Sick of getting temporarily blinded by drivers using their high-beam headlights at night, more and more Chinese are equipping the rear windows of their cars with scary reflective decals featuring ghosts, vampires or monsters.
Dozens of shops on large e-commerce sites like Taobao are selling scary rear-window decals with graphics ranging from ghostly figures and women with bloody mouths to vampires and yellow-eyed werewolves, and judging by the number of photos currently doing the rounds on Chinese social media, people are actually using them to deter drivers from keeping their high beam headlights on when driving behind them. The bizarre stickers are apparently barely visible in the dark or normal lighting conditions, but light up when a bright light is shone on them.
Most of the shop selling these decals are actually advertising them as a cheap way to scare and discourage other drivers from using their high-beam unnecessarily, and, at this point, people will try anything. The decals sell for $3 – $18 on Taobao, depending on their size, and are fairly easy to apply on the window.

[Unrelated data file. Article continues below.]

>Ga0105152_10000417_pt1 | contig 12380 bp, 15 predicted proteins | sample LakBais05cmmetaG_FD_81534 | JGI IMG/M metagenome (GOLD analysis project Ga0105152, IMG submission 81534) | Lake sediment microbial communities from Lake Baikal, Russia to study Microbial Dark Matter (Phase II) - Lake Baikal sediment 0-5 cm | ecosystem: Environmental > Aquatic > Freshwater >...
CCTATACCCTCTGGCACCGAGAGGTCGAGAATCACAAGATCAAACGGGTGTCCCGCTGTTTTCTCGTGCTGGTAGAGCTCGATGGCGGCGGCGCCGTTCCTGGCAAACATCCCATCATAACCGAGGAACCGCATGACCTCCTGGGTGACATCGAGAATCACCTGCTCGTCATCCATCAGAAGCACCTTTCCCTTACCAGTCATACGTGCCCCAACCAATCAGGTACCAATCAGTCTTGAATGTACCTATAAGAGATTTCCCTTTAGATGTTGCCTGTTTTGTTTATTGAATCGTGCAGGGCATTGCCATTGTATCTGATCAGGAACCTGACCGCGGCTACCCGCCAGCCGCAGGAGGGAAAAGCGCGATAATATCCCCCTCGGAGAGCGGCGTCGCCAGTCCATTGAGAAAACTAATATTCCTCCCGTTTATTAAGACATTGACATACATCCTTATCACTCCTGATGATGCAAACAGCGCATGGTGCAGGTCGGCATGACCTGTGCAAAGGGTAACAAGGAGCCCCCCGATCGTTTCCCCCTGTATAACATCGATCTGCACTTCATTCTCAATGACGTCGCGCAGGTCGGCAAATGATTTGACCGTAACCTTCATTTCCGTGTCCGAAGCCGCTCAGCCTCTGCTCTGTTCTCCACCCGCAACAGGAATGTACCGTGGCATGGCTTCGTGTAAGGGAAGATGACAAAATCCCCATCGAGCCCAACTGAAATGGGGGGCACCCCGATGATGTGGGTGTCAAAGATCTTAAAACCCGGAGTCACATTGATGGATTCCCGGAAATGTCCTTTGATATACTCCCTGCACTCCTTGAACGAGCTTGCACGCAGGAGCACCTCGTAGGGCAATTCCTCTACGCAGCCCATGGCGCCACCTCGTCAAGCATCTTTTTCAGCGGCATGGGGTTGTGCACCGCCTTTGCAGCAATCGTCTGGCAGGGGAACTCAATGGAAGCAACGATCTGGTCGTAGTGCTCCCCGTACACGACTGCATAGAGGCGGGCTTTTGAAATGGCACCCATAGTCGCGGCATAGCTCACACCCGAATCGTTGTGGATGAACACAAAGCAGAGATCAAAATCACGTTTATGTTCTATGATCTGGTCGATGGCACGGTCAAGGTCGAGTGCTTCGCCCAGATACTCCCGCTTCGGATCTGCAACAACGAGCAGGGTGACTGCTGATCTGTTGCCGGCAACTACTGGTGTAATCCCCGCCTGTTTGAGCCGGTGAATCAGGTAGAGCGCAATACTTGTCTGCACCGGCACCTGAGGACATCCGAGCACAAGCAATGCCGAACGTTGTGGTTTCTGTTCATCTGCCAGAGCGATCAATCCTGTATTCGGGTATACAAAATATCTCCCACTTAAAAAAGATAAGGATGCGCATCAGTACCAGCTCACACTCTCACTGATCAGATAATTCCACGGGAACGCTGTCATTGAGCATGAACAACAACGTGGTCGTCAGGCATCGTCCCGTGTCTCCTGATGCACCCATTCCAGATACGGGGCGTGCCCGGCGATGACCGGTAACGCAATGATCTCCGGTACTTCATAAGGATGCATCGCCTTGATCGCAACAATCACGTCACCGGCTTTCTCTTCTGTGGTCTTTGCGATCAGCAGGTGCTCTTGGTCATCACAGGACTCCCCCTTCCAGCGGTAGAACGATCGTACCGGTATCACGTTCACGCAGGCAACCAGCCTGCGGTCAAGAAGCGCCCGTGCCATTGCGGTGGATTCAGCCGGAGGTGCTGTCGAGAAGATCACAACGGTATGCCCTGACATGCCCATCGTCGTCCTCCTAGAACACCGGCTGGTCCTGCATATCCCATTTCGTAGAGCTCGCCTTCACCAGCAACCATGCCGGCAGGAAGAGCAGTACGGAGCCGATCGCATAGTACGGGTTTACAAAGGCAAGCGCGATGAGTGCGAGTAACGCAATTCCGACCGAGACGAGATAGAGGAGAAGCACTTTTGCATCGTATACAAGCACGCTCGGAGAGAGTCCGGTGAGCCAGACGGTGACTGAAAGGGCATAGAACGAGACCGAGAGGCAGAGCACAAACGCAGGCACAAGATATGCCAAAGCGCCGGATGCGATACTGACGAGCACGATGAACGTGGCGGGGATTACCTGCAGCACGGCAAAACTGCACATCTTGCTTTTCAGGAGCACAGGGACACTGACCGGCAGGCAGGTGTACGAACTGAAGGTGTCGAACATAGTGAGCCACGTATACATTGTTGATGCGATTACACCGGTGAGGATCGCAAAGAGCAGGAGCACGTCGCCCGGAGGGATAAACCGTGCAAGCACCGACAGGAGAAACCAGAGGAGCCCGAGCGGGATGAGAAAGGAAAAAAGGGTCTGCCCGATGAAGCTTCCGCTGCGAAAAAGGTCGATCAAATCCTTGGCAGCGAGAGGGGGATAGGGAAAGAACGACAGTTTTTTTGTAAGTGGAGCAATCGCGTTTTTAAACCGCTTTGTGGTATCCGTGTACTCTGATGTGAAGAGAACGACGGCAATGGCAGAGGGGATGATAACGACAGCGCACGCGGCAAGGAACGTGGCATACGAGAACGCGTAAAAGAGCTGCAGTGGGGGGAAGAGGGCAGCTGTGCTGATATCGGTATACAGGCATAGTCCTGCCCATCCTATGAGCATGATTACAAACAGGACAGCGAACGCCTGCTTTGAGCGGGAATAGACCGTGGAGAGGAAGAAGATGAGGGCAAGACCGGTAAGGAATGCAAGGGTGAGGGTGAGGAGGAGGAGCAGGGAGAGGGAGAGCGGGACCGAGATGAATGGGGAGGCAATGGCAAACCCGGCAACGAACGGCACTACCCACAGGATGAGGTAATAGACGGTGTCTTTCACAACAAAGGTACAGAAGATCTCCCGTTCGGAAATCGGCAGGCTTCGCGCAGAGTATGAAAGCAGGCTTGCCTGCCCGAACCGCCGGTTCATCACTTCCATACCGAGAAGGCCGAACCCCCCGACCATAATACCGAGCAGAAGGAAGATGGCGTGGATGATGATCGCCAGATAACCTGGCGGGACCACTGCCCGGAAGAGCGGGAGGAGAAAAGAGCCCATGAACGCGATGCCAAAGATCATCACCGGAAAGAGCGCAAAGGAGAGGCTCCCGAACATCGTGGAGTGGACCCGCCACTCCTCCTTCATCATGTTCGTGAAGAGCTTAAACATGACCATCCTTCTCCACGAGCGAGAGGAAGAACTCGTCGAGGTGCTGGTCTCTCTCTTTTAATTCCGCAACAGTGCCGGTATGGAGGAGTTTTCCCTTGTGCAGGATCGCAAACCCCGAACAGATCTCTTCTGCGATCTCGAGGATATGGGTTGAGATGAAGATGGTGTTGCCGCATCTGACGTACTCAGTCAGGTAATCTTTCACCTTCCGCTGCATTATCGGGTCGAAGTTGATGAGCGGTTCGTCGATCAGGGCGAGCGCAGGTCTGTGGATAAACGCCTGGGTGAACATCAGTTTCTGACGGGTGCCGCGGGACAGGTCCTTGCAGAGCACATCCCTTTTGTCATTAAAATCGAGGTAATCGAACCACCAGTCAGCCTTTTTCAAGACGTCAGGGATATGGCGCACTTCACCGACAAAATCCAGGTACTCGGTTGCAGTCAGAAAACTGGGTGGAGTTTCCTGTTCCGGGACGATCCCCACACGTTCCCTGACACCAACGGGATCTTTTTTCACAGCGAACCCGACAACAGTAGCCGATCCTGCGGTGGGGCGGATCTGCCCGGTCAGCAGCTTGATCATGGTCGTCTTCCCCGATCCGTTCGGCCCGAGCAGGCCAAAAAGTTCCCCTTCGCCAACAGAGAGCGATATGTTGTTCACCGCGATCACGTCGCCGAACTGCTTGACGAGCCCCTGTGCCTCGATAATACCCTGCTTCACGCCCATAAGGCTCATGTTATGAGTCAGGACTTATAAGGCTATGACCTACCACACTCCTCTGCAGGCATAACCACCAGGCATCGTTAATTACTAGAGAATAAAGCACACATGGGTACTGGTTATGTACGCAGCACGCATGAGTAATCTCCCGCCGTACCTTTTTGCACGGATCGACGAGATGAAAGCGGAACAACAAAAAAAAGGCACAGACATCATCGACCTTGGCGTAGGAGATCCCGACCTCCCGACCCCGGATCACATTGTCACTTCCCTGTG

According to the South China Morning Post, traffic policeman in Jinan, eastern Shandong province, have noticed an increasing number of cars sporting pictures of ghosts with pale skin and other creepy characters on their rear window, and warned that they could pose a threat to road safety. Drivers caught with such decorations on their cars through the city risk a fine of 100 yuan ($15). In Beijing, it is not illegal to decorate car windows with decals, but police say people may have to bear responsibility for any accidents caused by scaring other drivers.
However, no cases of accidents caused by these scary decals have so far been reported. The same cannot be said about the irresponsible use of high-beam headlights. Chinese media has so far covered dozens of fatal car crashes involving drivers dazzled by bright, full beam headlights.
Still, people who don’t want to risk getting in trouble with the law over the use of scary, light-reflective decals, can use something more direct, like the one below.
This is not the first time we’ve reported on China’s serious high-beam problem. Just a few weeks ago, we reported on a bizarre police tactic of deterring drivers from turning their full beam headlights illegally – making them stare into their own high-beam headlights for a full minute.